This photo shows part of a 100 meter long hedge of Firethorn, now in full fruit, planted along one edge of a small local public garden and arboretum... at the end of which is the redundant Chapel of All Saints dating from the 15th century. In the 1400s this garden used to be a cemetery, but it is now an equally restful place with a different use.
Pyracantha is a genus of thorny evergreen large shrubs in the family Rosaceae, with common names Firethorn or Pyracantha. They are native to an area extending from Southeast Europe east to Southeast Asia, resemble and are related to Cotoneaster, but have serrated leaf margins and numerous thorns (Cotoneaster is thornless).
Pyracantha coccinea is the European species of Firethorn that has been cultivated in gardens since the late 16th century. The plants can reach up to 6 m (20 ft) tall, and the seven species have white flowers with either red, orange, or yellow berries (more correctly ‘pomes’). The flowers are produced during late spring and early summer; the pomes develop from late summer, and mature in late autumn.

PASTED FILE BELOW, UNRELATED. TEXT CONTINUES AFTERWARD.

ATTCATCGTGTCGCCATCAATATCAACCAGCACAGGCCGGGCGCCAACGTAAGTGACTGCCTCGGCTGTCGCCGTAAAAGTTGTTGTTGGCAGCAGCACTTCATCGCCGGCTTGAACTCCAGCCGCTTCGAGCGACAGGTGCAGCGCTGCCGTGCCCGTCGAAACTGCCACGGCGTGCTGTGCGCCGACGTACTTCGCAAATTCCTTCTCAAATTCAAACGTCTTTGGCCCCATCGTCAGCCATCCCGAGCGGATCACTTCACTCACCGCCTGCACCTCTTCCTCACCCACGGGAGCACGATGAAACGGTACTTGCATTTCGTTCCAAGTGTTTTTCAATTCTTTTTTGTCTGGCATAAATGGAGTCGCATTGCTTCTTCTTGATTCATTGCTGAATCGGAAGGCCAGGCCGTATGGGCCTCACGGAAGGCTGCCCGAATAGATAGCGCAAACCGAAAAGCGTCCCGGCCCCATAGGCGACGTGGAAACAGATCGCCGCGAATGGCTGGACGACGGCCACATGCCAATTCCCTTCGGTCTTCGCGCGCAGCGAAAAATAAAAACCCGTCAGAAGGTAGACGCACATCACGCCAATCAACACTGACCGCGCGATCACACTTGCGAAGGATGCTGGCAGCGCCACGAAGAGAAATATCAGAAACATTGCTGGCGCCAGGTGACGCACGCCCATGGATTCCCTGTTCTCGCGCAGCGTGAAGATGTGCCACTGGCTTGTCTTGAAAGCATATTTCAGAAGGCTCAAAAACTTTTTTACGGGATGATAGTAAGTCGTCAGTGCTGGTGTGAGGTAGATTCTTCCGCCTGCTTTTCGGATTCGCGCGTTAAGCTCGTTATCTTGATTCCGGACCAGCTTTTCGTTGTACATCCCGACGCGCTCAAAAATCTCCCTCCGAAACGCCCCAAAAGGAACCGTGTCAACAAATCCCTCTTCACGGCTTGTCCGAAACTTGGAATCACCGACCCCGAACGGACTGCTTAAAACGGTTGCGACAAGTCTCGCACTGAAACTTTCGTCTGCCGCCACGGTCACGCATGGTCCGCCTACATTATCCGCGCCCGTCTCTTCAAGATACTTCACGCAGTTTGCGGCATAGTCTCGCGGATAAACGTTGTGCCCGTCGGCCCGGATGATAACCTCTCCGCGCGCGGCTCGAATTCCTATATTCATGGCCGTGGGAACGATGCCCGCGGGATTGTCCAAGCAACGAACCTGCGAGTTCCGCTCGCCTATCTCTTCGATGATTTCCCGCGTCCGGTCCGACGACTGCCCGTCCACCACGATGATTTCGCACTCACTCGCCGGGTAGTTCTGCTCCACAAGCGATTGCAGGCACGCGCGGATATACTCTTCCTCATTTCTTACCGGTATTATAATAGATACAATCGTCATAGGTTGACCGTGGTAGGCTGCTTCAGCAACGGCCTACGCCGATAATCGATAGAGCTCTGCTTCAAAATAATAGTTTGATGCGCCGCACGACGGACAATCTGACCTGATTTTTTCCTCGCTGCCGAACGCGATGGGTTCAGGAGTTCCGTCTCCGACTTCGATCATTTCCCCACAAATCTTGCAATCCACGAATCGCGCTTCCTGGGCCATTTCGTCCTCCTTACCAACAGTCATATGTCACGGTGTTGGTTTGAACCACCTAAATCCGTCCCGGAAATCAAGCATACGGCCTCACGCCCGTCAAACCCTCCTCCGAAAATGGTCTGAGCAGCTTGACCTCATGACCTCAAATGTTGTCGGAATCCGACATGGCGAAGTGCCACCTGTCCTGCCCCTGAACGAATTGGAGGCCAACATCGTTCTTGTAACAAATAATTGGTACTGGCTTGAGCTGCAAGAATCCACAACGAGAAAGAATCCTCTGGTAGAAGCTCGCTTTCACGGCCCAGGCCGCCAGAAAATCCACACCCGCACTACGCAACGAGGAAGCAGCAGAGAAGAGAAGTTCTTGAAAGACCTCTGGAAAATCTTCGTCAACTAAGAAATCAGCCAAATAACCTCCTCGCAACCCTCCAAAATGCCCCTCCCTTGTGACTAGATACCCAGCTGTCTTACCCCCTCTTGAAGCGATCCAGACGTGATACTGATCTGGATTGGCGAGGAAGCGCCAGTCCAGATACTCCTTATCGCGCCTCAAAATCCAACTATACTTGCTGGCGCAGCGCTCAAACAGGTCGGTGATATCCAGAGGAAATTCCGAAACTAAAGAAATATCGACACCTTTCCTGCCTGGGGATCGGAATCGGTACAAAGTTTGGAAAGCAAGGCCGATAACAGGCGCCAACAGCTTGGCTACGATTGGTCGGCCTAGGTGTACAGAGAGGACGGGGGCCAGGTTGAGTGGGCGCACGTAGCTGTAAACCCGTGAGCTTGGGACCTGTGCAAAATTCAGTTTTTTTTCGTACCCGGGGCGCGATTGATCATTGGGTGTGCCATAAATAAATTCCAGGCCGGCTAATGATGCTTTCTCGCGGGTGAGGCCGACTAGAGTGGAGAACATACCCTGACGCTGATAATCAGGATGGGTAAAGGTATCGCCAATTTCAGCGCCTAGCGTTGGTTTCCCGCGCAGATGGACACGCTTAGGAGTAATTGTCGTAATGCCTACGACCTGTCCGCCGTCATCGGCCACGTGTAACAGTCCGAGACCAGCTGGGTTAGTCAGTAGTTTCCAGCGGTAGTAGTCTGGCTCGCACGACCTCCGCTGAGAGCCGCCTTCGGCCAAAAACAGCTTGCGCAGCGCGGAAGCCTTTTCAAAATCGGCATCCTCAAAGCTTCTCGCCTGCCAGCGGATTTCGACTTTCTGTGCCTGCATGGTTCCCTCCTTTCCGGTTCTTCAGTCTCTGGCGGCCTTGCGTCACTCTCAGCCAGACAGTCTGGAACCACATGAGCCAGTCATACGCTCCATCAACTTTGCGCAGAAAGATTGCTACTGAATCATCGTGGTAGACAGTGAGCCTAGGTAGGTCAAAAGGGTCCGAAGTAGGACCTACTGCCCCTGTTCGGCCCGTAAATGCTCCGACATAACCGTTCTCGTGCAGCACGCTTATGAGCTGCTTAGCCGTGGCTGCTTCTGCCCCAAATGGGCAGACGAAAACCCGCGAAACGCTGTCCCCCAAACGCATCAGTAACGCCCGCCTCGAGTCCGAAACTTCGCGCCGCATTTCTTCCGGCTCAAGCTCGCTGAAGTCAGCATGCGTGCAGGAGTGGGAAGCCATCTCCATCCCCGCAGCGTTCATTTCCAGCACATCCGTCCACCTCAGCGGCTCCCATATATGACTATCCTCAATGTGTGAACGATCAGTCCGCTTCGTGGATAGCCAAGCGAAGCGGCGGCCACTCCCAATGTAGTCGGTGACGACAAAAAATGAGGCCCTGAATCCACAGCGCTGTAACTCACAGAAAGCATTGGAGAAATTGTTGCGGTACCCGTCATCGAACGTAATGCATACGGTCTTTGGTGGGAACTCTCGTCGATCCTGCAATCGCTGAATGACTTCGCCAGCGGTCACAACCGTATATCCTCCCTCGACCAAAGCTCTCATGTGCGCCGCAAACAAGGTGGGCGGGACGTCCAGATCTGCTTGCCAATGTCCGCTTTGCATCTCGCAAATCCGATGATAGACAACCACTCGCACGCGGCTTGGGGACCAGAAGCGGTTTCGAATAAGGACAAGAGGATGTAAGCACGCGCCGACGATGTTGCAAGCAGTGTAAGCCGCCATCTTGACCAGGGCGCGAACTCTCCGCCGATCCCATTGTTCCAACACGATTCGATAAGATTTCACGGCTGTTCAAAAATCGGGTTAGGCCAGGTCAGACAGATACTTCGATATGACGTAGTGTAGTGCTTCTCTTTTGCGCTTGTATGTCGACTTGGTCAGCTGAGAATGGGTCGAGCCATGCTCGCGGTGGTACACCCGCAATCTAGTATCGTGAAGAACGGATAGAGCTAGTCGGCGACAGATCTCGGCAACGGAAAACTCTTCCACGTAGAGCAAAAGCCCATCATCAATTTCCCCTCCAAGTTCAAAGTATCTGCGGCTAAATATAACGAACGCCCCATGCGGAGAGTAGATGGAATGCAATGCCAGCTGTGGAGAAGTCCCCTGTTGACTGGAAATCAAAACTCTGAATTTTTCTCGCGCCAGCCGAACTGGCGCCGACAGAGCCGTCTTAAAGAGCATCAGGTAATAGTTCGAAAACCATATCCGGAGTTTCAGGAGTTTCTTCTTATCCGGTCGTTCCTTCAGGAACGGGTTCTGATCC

The fruit is bitter and astringent, making it inedible when raw, but they can be cooked to make jellies, jams, sauces and marmalade. The shrub's range is from southern Europe to western Asia and it has been introduced into North America and cultivated there as an ornamental plant since the 18th century.
Looking to plant this beautiful shrub in your garden? Everything you need to know is here... http://www.pyracantha.co.uk/